Featured Videos

Your JavaScript is turned off or you have an old version of Adobe's Flash Player. Get the latest Flash player.
US Supreme Court Hears Hijab Discrimination Casei
X
Katherine Gypson
February 25, 2015 11:30 PM
The U.S. Supreme Court has heard opening arguments in a workplace religious discrimination case that examines whether a clothing store can refuse to hire a young woman for wearing the headscarf she says is a symbol of her Muslim faith. Katherine Gypson reports from the Supreme Court.
Video

Video US Supreme Court Hears Hijab Discrimination Case

The U.S. Supreme Court has heard opening arguments in a workplace religious discrimination case that examines whether a clothing store can refuse to hire a young woman for wearing the headscarf she says is a symbol of her Muslim faith. Katherine Gypson reports from the Supreme Court.
Video

Video Falling Gas Prices Hurt Nascent Illinois Hydraulic Fracturing Industry

Falling oil prices are helping consumers purchase cheaper petroleum at the pump. But that’s made hydraulic fracturing or “fracking” less economically viable for the companies in the United States invested in the process. VOA’s Kane Farabaugh reports on one Midwestern town that was hoping to change its fortunes by cashing in on the next big U.S. oil boom.
Video

Video Fighting in Sudan's South Kordofan Fuels Mass Displacement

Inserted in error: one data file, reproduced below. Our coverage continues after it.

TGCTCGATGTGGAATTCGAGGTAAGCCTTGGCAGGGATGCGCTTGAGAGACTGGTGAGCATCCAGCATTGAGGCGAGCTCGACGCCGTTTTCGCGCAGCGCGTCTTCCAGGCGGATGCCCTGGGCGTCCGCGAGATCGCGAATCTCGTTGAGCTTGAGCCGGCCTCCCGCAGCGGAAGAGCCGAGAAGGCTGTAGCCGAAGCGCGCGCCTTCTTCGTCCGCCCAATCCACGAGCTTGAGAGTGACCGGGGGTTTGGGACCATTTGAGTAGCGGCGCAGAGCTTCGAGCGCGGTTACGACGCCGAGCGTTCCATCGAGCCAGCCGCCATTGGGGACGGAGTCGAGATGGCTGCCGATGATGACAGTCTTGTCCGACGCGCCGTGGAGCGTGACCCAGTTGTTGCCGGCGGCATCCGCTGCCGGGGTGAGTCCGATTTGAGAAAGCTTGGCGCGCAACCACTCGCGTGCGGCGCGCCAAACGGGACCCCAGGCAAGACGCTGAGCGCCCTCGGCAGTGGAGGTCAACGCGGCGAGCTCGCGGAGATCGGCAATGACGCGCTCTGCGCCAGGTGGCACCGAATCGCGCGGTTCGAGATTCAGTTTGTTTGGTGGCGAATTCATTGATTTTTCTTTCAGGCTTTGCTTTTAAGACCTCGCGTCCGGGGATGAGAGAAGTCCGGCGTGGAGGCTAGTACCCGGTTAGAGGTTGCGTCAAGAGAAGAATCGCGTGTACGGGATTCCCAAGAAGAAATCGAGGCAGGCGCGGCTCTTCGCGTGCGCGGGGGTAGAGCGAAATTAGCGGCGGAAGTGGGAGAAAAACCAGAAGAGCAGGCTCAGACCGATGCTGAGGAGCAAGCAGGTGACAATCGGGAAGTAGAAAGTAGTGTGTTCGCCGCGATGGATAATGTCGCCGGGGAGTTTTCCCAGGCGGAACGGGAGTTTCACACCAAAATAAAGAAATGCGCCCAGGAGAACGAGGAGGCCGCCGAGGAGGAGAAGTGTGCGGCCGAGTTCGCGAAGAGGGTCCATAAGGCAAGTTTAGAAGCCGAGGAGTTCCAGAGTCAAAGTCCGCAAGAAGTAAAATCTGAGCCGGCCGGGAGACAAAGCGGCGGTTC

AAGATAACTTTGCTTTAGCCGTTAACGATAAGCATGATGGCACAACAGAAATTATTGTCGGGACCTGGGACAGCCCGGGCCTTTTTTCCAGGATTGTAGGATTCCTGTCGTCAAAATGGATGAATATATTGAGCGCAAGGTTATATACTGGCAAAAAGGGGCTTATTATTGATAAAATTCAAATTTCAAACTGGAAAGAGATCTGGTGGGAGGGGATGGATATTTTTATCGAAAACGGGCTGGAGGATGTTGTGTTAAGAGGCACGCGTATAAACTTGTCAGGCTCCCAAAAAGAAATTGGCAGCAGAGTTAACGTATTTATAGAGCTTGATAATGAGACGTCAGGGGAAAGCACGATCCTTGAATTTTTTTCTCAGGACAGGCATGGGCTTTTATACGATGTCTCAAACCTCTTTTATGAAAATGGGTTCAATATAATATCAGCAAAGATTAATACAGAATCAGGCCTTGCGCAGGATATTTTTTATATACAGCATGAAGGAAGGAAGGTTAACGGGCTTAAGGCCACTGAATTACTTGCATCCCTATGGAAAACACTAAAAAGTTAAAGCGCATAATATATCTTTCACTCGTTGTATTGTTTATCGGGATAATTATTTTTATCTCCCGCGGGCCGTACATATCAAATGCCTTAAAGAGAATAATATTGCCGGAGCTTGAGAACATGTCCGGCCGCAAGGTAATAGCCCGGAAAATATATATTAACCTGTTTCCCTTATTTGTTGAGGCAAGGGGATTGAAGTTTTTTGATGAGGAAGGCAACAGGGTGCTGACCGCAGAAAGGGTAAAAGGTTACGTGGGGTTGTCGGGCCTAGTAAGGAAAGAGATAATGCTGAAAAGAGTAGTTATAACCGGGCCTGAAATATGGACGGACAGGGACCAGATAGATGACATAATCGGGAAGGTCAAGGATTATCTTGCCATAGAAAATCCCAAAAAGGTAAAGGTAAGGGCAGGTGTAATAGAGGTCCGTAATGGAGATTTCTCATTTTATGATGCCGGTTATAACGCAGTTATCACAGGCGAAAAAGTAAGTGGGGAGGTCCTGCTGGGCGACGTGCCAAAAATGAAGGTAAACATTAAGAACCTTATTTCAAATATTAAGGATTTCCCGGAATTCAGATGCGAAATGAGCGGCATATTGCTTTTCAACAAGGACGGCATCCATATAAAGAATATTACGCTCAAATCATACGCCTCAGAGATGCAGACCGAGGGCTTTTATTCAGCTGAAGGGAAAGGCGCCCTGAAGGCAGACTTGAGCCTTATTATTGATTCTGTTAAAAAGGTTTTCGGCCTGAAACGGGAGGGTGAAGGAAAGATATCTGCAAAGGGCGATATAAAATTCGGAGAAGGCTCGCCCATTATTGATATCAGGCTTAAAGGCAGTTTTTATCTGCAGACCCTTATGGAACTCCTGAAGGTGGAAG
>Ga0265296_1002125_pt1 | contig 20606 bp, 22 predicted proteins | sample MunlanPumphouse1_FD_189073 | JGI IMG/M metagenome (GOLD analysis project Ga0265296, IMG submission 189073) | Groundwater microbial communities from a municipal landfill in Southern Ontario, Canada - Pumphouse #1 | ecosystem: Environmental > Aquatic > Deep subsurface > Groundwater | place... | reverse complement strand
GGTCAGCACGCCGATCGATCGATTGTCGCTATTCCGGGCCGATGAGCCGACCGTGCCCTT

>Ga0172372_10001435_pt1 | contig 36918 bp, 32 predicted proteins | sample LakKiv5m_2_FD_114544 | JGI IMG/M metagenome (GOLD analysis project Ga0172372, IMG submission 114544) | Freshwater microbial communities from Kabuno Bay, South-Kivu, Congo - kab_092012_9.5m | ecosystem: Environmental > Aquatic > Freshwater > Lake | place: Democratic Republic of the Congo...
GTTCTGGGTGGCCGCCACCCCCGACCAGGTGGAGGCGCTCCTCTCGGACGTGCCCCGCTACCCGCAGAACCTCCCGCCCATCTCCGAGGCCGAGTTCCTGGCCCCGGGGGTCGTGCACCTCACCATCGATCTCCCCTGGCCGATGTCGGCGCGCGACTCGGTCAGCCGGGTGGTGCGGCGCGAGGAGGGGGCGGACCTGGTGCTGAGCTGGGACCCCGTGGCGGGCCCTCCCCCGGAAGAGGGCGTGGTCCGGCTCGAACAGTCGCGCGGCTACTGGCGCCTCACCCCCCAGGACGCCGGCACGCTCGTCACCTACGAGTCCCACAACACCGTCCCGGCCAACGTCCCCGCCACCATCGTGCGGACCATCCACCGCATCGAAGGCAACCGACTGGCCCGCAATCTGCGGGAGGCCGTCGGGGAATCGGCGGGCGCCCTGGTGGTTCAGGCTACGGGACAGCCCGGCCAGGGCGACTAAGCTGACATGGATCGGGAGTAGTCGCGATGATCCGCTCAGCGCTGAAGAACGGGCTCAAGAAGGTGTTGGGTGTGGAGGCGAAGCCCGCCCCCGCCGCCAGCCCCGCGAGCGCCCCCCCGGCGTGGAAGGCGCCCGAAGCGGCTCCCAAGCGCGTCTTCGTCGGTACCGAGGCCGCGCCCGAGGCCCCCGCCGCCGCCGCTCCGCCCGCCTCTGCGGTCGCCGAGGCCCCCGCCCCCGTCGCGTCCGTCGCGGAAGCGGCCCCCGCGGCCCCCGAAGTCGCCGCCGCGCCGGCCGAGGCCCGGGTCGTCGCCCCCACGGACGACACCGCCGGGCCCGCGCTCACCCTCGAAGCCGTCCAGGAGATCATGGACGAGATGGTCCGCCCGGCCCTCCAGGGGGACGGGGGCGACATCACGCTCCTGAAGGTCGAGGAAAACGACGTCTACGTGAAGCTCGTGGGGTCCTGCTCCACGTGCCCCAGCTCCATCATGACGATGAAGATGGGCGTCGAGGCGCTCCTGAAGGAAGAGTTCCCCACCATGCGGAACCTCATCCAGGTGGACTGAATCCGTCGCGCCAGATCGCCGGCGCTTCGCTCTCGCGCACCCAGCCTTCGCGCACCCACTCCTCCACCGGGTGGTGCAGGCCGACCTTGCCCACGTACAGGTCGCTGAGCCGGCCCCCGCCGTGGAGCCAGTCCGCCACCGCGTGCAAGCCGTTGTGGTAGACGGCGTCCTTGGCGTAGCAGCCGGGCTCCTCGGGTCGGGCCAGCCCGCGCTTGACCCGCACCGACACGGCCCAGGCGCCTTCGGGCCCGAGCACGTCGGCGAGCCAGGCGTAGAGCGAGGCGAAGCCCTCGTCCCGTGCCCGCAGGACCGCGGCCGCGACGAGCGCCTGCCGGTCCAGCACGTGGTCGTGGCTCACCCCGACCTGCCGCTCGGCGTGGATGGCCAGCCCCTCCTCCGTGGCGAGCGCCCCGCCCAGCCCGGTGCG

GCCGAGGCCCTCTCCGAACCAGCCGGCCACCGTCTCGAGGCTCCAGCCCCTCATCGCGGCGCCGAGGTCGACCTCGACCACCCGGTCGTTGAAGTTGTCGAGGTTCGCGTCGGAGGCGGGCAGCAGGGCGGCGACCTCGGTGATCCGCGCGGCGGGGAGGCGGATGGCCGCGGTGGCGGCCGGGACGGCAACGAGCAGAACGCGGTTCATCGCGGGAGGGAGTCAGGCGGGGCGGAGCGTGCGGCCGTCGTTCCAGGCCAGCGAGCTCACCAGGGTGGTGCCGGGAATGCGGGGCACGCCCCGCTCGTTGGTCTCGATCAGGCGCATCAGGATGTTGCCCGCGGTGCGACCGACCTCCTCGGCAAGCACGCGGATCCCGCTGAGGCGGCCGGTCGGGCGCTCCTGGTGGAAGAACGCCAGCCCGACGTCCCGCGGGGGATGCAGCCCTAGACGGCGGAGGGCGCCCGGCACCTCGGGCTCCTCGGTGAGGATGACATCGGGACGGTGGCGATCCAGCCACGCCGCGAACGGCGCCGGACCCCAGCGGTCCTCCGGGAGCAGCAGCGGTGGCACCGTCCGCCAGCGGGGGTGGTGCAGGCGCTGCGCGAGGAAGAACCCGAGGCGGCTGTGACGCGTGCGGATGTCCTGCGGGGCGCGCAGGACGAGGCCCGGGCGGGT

Heavy fighting in Sudan's South Kordofan state is causing hundreds of thousands to flee into uncertain conditions. Local aid organizations estimate as many as 400,000 civilians have been internally displaced since the conflict began more than three years ago, while another 250,000 have fled across the border to refugee camps in South Sudan. VOA's Adam Bailes reports.
Video

Video Lao Dam Project Runs Into Opposition

A Lao dam project on a section of the Mekong River is drawing opposition from local fishermen, international environmental groups and neighboring countries. VOA's Say Mony visited the region to investigate the concerns. Colin Lovett narrates.
Video

Video A Filmmaker Discovers Her Biracial Identity in "Little White Lie

Lacey Schwartz grew up in an upper middle-class Jewish family, in a town in upstate New York where almost everyone she knew was white. She assumed that she was, as well. Her recent documentary, Little White Lie, tells the story of how she uncovered the secret of her true racial background. VOA’s Carolyn Weaver has more on the film.